Between Petersburg and Tracy Arm, we anchored
two nights in Sandborn Canal. We took our dinghy
on a five-mile cruise up a shallow inlet looking for
bears. No joy on the bears, but lots of joy. It was
unbelievably still and quiet--it felt like we could
have been on the moon. 

Here it is, South Sawyer Glacier up Tracy Arm.

The girls love nosing up to waterfalls. It was more
than 100 feet deep here.
Del Viento tied up in pretty Petersburg.

Monday, July 15, 2013

We're In Alaska!
By Michael

Cindi and Robert and the two families
welcomed us to the Ketchikan Yacht
Club with a family BBQ.
We’re at 56 degrees latitude and our internal clocks are all messed up by our northward progress. The days continue growing longer despite the passing of the summer solstice. And now that we’re in Southeast Alaska, we’re west enough that we’ve rolled back an hour earlier to Alaska Daylight Time (ADT). Longitudinally we’re now halfway between Southern California and Hawaii.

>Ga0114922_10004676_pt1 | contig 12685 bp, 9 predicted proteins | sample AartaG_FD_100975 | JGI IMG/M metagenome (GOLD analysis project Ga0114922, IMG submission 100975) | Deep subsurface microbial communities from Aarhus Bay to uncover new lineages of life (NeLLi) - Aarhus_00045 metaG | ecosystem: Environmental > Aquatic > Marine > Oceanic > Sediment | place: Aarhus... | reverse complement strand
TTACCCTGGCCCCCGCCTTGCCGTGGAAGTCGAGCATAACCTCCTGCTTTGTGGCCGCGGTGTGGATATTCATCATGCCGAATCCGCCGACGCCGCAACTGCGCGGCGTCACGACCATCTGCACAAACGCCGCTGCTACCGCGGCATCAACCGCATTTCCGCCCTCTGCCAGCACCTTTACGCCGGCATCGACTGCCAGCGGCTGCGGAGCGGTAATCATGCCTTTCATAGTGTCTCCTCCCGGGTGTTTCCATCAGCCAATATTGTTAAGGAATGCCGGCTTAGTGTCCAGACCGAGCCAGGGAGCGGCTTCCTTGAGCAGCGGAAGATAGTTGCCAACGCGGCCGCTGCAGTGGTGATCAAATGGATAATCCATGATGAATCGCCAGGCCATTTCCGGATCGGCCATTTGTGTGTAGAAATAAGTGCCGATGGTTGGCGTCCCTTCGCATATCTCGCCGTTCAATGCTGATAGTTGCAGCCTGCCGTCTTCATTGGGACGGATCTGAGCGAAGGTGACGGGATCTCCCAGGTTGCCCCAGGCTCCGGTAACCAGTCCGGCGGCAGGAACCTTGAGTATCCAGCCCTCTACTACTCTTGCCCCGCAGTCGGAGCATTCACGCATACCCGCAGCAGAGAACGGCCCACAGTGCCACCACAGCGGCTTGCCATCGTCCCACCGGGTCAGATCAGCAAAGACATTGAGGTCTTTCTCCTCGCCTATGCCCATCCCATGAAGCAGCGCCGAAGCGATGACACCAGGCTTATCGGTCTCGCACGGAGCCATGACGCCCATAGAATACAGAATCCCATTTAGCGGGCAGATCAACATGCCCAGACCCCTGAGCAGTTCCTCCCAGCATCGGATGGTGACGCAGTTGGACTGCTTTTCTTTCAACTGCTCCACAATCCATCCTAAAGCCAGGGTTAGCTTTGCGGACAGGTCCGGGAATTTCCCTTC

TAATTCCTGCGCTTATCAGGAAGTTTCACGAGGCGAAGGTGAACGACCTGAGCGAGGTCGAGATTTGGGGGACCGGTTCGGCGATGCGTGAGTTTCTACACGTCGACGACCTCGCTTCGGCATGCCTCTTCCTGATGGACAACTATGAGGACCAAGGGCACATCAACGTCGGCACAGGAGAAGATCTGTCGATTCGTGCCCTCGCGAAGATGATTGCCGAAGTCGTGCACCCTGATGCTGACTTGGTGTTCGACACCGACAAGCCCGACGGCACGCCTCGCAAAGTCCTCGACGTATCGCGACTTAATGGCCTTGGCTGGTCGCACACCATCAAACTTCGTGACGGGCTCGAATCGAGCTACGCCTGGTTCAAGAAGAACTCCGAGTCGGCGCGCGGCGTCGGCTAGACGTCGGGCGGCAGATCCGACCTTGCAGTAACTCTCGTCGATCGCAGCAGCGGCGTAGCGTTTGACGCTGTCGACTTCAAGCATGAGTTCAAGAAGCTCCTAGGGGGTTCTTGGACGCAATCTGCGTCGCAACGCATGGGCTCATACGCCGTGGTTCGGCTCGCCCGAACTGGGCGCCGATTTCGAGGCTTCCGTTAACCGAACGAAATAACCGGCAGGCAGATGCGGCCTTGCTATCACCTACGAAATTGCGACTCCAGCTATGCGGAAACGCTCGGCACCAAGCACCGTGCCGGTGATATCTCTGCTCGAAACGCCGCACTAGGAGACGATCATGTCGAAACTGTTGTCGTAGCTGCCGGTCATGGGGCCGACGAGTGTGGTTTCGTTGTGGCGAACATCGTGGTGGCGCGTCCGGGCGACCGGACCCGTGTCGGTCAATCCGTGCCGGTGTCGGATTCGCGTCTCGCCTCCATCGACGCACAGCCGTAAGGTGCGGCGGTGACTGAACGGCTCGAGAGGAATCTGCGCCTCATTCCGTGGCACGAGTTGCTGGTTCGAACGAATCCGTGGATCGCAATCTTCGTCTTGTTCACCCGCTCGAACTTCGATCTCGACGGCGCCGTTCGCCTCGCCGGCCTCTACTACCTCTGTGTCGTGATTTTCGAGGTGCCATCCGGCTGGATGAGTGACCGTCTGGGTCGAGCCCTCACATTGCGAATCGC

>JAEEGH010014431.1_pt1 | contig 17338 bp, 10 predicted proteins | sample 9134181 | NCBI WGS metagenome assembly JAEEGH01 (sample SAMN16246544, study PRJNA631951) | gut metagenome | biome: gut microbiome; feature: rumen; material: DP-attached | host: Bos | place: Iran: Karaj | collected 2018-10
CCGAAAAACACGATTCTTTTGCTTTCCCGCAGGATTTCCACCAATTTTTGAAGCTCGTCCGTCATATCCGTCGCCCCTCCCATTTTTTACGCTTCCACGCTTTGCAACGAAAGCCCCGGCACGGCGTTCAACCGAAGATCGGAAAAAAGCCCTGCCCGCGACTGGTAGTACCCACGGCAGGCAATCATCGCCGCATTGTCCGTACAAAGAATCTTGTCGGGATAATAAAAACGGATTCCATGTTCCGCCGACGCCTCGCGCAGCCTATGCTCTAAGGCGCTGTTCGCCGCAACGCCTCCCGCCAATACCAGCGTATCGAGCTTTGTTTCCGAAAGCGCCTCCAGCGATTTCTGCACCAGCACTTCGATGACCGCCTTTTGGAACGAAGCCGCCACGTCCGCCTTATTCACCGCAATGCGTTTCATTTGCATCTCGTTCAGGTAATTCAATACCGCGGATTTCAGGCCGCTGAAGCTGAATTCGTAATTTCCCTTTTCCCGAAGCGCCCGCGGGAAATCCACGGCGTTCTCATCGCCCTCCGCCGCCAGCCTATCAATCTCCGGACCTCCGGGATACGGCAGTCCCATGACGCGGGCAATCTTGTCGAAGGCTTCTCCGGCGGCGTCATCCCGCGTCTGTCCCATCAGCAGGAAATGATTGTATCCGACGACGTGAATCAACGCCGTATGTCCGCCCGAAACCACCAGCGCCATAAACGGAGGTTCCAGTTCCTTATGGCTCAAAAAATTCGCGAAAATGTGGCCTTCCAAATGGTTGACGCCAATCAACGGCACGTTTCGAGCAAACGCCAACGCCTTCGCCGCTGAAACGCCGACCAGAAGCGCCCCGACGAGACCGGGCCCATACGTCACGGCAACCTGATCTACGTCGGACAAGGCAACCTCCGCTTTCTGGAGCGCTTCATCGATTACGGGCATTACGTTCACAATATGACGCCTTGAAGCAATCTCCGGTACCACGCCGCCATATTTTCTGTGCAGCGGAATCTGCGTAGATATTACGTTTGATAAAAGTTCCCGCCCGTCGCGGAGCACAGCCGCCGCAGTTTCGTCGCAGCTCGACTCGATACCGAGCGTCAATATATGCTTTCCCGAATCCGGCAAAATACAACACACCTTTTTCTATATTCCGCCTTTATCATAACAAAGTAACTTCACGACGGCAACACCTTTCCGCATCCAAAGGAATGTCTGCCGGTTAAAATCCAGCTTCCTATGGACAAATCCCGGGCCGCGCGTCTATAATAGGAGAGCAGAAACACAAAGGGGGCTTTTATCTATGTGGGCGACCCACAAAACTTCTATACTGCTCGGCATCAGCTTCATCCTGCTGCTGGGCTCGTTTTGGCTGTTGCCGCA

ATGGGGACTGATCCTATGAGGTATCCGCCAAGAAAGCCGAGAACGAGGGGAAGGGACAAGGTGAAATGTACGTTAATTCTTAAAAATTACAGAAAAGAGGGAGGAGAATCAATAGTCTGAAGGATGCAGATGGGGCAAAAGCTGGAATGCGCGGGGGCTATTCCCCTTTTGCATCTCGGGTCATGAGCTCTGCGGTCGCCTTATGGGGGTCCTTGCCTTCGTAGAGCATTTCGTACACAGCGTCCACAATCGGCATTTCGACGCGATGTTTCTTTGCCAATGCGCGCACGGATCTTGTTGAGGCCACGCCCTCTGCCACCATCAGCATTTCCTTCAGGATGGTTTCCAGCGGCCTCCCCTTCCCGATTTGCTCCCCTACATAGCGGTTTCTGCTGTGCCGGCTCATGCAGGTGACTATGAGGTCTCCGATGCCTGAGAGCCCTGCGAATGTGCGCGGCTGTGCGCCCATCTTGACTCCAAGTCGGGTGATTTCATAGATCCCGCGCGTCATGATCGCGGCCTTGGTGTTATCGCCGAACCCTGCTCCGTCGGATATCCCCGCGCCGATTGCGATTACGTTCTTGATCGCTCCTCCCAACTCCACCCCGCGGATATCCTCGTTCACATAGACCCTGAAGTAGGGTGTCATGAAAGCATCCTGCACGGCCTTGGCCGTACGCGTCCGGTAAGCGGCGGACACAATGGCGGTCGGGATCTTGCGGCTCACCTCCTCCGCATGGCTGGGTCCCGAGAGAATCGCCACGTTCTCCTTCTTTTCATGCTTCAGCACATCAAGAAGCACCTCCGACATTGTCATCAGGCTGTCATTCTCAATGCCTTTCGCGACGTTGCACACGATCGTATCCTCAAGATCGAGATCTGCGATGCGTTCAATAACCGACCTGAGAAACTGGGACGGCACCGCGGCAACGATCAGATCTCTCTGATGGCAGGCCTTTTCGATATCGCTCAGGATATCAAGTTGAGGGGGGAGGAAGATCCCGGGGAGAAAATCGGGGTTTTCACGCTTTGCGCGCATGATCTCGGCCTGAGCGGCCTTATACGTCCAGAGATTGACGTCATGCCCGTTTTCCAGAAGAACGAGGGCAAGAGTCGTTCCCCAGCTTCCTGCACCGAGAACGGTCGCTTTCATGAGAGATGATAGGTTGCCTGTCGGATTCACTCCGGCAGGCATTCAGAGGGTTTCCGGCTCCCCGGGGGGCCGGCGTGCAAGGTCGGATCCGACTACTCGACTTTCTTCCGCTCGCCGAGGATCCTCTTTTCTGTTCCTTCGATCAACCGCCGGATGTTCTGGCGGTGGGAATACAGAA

Most of the places we visit have some kind of memorial to mariners lost at sea. These memorials range from modest to elaborate, but none I’ve seen is like the one in Prince Rupert, our last Canadian port. It’s a white fishing dory displayed in a seaside park. It was found adrift in these waters in 1987, inverted and covered in barnacles. After some research, the Prince Rupertonians learned they’d found the Kazu Maru, missing since it left Owase, Japan 18 months earlier with only Kazukio Sakamoto aboard. They were surprised again when they realised that Prince Rupert and Owase are sister cities. A group of local fishermen restored the dory before inviting the family of the lost mariner over from Japan.

The seaside park and the rest of the city are built on rolling hills high above the water with a mountainous backdrop. We wandered by the Prince Rupert courthouse, perched atop a broad hill, its Federal-style architecture out of sync with the unrestrained wildness of this part of the world. Around back we stumbled on a gem: Sunken Gardens, a manicured park, tucked two stories below street level. It’s terraced and bright with flowers along a path that leads down to a grassy area with benches and chess tables. In an amphitheater-like setting, a stunning variety of flowers and plants rose up around us to meet blue sky. This unlikely garden left us with smiles after so many miles of green of forested mountainsides.